A Jeweller's Policy has traditionally provided extensive cover for sales people that carry expensive jewellery, precious stones or metals. There are few specific exclusions, however this does not relieve the policy holder of their duty of care, - a prerequisite of any insurance policy so beware the implications......for example:
Boot or Passenger Compartment
Where to carry the goods? Generally the car boot is the safest place providing you take some elementary precautions. For example, a very stout hardened steel chain threaded through the handles(s) of your sample case(s) and padlocked to a securing point in the car is a good deterrent. It is also easily moved from one to another, for example if you have to hire a vehicle. Additional security in the form of Slam Locks are more expensive, but enable you to secure your valuables in your vehicle boot quickly and unobtrusively.
Most modern cars have central locking. Ensure that you deadlock the boot so that it cannot be opened when you are sitting in or geeting into or out of your vehicle when the bootlock may become released.
If you carry exceptional high value single pieces of Jewellery, Cash or Precious Stones then Security Waistcoats or Money Belts are excellent.
An up to date good quality alarm is essential, even if you do not purchase the extra unattended vehicle cover. It is likely to cause delays and aggravation to a thief. It needs to incorporate a backup power supply, ignition immoblisier, and automatic setting with silent entry gain by key switch.
Remove any ID relating to the garage that supplied you with the vehicle. It tells a thief who to ask for a set of duplicate keys! It is said that the best of security codes used for genuine customer identification have a failure rate of 20%.
Personal number plates are fun, but make it easy to identify your car, so avoid.
Generally not excluded, which means the risk is covered. Each set of circumstances must be considered on its own merits. Always use Hotel Safes whenever possible. If you have the benefit of 24 hour unattended vehicle, it may be better to leave goods in your car whilst you have dinner or breakfast, but always remove the goods to your room when you retire for the night. One should try to avoid leaving high values of jewellery in any hotel room when it is unattended.
Leaving Goods with Customers
Generally not excluded. This is a good way to offload your range. Remember that each situation must be assessed on its own merits. Only leave goods with customers if the location is safer and more secure than the alternatives.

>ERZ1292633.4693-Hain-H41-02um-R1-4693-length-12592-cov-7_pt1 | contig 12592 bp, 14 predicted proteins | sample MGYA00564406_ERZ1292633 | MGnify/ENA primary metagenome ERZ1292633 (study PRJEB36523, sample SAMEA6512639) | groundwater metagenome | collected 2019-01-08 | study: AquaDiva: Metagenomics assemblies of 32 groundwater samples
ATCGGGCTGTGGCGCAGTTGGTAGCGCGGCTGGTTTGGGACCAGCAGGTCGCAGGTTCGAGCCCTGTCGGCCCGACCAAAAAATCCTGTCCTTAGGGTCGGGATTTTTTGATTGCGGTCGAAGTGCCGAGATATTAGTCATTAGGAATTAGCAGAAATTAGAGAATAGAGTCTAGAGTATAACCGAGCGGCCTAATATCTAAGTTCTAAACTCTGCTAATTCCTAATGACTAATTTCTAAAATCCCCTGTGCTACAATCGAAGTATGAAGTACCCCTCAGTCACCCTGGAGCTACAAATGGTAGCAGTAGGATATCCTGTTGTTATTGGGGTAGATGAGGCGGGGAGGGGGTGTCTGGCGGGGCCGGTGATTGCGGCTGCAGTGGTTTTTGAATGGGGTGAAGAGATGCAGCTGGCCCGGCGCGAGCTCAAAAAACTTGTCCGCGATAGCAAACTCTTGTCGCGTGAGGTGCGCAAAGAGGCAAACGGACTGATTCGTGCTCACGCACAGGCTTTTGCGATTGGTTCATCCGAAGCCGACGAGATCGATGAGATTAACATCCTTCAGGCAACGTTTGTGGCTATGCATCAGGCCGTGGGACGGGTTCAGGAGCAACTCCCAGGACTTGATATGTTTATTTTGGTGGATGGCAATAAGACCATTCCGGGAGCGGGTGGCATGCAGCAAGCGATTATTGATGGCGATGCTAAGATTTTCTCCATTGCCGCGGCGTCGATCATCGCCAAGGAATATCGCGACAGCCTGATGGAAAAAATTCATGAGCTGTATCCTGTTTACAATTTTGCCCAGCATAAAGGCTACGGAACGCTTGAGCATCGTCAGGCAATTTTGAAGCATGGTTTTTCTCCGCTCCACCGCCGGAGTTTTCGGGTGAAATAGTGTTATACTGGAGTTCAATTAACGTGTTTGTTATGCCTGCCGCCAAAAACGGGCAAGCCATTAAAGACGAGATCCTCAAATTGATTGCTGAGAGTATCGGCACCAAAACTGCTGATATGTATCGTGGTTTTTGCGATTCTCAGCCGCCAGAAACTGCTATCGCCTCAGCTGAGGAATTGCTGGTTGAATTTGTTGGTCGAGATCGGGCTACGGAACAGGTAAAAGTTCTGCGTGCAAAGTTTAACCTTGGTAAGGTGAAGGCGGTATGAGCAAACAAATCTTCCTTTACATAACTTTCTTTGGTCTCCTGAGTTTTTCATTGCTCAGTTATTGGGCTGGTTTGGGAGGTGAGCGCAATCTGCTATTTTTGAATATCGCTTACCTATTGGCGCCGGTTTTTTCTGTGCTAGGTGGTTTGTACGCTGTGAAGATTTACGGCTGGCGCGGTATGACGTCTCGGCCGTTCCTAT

Your Principals or Employer
If your employer or principal arranges your insurance it is vital that they are informed of any other stock ranges you may carry for others. Additional and accumulated values, even if they are all insured with different insurers are likely to be material facts which will influence an Insurer's assessment of the risk.
There are a number of precautions you can take in order to reduce the likelihood of loss when travelling by air. These will probably assist you to demonstrate your duty of care in the event of loss.
- Always take the goods into the aircraft cabin so that they are accompanied at all times.
- If you are not permitted to take the stock into the aircraft cabin due to their bulky nature then explain the nature of the goods and ask if you may accompany the goods on to the "tarmac" so as to see them personally into the aircraft hold. At the same time try to make provision to be seated on the aircraft enabling you to be first out, if possible on to the tarmac, so that you may then personally see your cases off the aircraft.
Often major airlines will not allow their passengers on to the tarmac for security reasons. Most will allow passengers to take exceptional items to a special baggage area where you may accompany them during X-ray and checking just prior to them being put out for final loading. By taking this action your jewellery will hopefully avoid the insecure luggage carousel and enable you to:
- Demonstrate your "duty of care".
- Provide you with an opportunity to take details of names of personnel or departments to whom the goods are handed over.